The Assassiation of Jesse James by the Coward Robert Ford (Roger Deakins)
Atonement (Seamus McGarvey)
The Diving Bell and the Butterfly (Janusz Kaminski)
No Country for Old Men (Roger Deakins)
There Will Be Blood (Robert Elswit)
Roger Deakins would appear to be the man to beat this year, nominated twice for films that are "westerns" of sorts, one a more traditional period western and the other a more modern noirish piece. These are his sixth and seventh nominations, and he's never won. Jesse James is a beautiful movie as shown in the trailer above. What you don't necessarily get from that though are the films contrasts between the huge wide open spaces of the outdoor settings and the intimate almost claustrophobic indoor settings. I thought the filming, together with the movie's sound, worked well together to create a very realistic and intimate setting to put the viewer close to the characters. The lighting is very well done too, both for day and night scenes.
No Country for Old Men isn't as lavish looking, but it also does well in terms of contrasting night and day scenes. The clip above highlights the constant perspective shifting, such as between Havier Bardem and his victims and between Josh Brolin and the suitcase. This clip also shows why this film in a nominee in both sound categories, both for the quality of the sound effects and how sounds are repeated but modified as they are from different places. The relationship between space and sound is really well done in No Country.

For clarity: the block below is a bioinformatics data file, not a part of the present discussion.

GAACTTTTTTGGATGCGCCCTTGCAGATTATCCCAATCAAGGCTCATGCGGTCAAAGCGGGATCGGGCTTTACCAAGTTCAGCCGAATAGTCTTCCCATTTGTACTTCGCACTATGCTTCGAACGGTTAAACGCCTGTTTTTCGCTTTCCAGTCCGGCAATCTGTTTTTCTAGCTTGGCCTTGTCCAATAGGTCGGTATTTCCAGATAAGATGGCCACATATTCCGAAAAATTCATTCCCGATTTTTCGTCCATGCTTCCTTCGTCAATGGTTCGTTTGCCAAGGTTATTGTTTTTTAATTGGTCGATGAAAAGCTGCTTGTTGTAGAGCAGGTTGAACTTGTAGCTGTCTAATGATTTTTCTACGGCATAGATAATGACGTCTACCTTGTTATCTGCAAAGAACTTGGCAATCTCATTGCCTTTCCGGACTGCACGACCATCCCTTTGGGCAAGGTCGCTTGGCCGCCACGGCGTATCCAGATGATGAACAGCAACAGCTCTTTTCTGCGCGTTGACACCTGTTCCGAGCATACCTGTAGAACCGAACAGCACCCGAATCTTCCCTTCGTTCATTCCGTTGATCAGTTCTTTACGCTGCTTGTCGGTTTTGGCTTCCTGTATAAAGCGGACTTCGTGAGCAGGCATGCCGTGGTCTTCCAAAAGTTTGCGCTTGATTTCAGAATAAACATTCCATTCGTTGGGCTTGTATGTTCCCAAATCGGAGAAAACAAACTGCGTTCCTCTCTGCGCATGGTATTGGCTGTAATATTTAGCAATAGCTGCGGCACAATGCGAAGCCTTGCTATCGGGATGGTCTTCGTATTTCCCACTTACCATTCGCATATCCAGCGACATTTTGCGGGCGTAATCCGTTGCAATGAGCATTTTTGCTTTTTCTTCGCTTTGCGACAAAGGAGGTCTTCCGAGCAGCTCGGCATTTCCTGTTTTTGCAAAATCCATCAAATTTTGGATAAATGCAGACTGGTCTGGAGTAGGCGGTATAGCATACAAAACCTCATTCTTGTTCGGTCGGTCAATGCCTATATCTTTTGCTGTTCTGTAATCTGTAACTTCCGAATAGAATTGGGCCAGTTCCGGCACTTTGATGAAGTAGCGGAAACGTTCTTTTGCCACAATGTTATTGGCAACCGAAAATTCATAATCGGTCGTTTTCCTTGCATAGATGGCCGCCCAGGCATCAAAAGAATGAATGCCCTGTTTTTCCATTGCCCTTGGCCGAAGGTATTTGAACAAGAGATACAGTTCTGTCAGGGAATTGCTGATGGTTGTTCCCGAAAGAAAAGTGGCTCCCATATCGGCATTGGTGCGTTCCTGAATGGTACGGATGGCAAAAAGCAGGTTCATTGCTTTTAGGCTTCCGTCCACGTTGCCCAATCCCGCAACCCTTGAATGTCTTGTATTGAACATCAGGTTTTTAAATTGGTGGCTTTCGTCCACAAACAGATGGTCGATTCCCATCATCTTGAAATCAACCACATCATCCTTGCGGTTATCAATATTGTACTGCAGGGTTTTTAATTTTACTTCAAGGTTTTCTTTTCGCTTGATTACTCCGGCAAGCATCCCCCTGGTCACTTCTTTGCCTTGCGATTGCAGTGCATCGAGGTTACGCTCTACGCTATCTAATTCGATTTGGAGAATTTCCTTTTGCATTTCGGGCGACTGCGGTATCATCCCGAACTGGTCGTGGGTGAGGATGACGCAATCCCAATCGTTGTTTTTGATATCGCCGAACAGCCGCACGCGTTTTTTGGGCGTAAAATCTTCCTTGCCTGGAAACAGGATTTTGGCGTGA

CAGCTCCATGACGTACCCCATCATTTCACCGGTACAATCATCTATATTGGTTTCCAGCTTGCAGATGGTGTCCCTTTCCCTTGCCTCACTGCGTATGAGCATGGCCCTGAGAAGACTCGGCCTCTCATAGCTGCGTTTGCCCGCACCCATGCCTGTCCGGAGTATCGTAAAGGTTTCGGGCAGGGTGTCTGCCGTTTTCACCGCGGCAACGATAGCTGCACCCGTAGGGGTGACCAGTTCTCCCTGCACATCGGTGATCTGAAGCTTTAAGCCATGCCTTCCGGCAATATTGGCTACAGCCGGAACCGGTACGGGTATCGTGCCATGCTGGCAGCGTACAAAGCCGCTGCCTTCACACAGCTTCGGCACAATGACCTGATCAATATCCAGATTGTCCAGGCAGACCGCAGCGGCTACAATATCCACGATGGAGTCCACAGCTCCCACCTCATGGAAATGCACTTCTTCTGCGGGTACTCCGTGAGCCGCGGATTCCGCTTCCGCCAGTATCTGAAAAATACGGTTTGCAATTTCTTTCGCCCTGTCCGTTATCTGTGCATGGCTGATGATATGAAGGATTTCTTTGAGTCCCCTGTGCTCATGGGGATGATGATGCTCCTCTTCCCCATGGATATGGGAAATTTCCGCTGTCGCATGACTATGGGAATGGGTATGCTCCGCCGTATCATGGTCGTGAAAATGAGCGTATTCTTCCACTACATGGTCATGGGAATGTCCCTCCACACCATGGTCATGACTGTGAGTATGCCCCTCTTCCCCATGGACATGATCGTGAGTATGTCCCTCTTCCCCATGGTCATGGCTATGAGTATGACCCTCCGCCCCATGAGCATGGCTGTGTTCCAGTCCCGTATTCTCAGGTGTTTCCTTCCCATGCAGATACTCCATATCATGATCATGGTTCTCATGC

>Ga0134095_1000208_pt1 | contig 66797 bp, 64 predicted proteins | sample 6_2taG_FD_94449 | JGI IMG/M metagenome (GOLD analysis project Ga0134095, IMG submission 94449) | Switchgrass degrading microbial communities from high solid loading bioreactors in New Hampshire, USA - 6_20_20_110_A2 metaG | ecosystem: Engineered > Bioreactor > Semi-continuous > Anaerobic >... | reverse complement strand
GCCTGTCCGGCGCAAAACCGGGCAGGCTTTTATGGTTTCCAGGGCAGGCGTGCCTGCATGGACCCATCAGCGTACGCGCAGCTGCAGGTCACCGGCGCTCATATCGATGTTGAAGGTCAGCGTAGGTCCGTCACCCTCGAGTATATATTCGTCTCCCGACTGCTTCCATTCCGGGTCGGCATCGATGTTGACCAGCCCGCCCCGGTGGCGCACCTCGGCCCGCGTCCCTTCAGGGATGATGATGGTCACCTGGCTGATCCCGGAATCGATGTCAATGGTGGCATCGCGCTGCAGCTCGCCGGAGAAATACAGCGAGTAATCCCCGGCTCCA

Atonement has gotten a lot of buzz for its Dunkirk tracking shot (see my posting here), so I chose a different clip above to show how its cinematography is good in other ways, such as this lovely segment that highlights how sensual this film is, emphasized by Seamus McGarvey's use of light and mirrors within the scene. (See also the trailer).
The Diving Bell and the Butterfly relies heavily on cinematography to emphasize the actions (and therefore disability) of the main character. Many scenes are filmed from his point of view, using the camera to create blinking (his only remaining movement) and in the clip above, tears. It's quite creative and well done.
There Will be Blood is such an odd movie--the trailer clip captures that perfectly--so how feel about its cinematography is colored by my overall feelings for the film. Visually, it's a bleak, dirty-looking movie, which is appropriate. Elswit won the American Society of Cinematographers (ASC) award, which nominated the same five films this year, so he's the front runner. I'd really like to see Deakins win, with my preference being for the Assassination of Jesse James by the Coward Robert Ford, although it's a close call for me, since I loved the filming of Atonement too.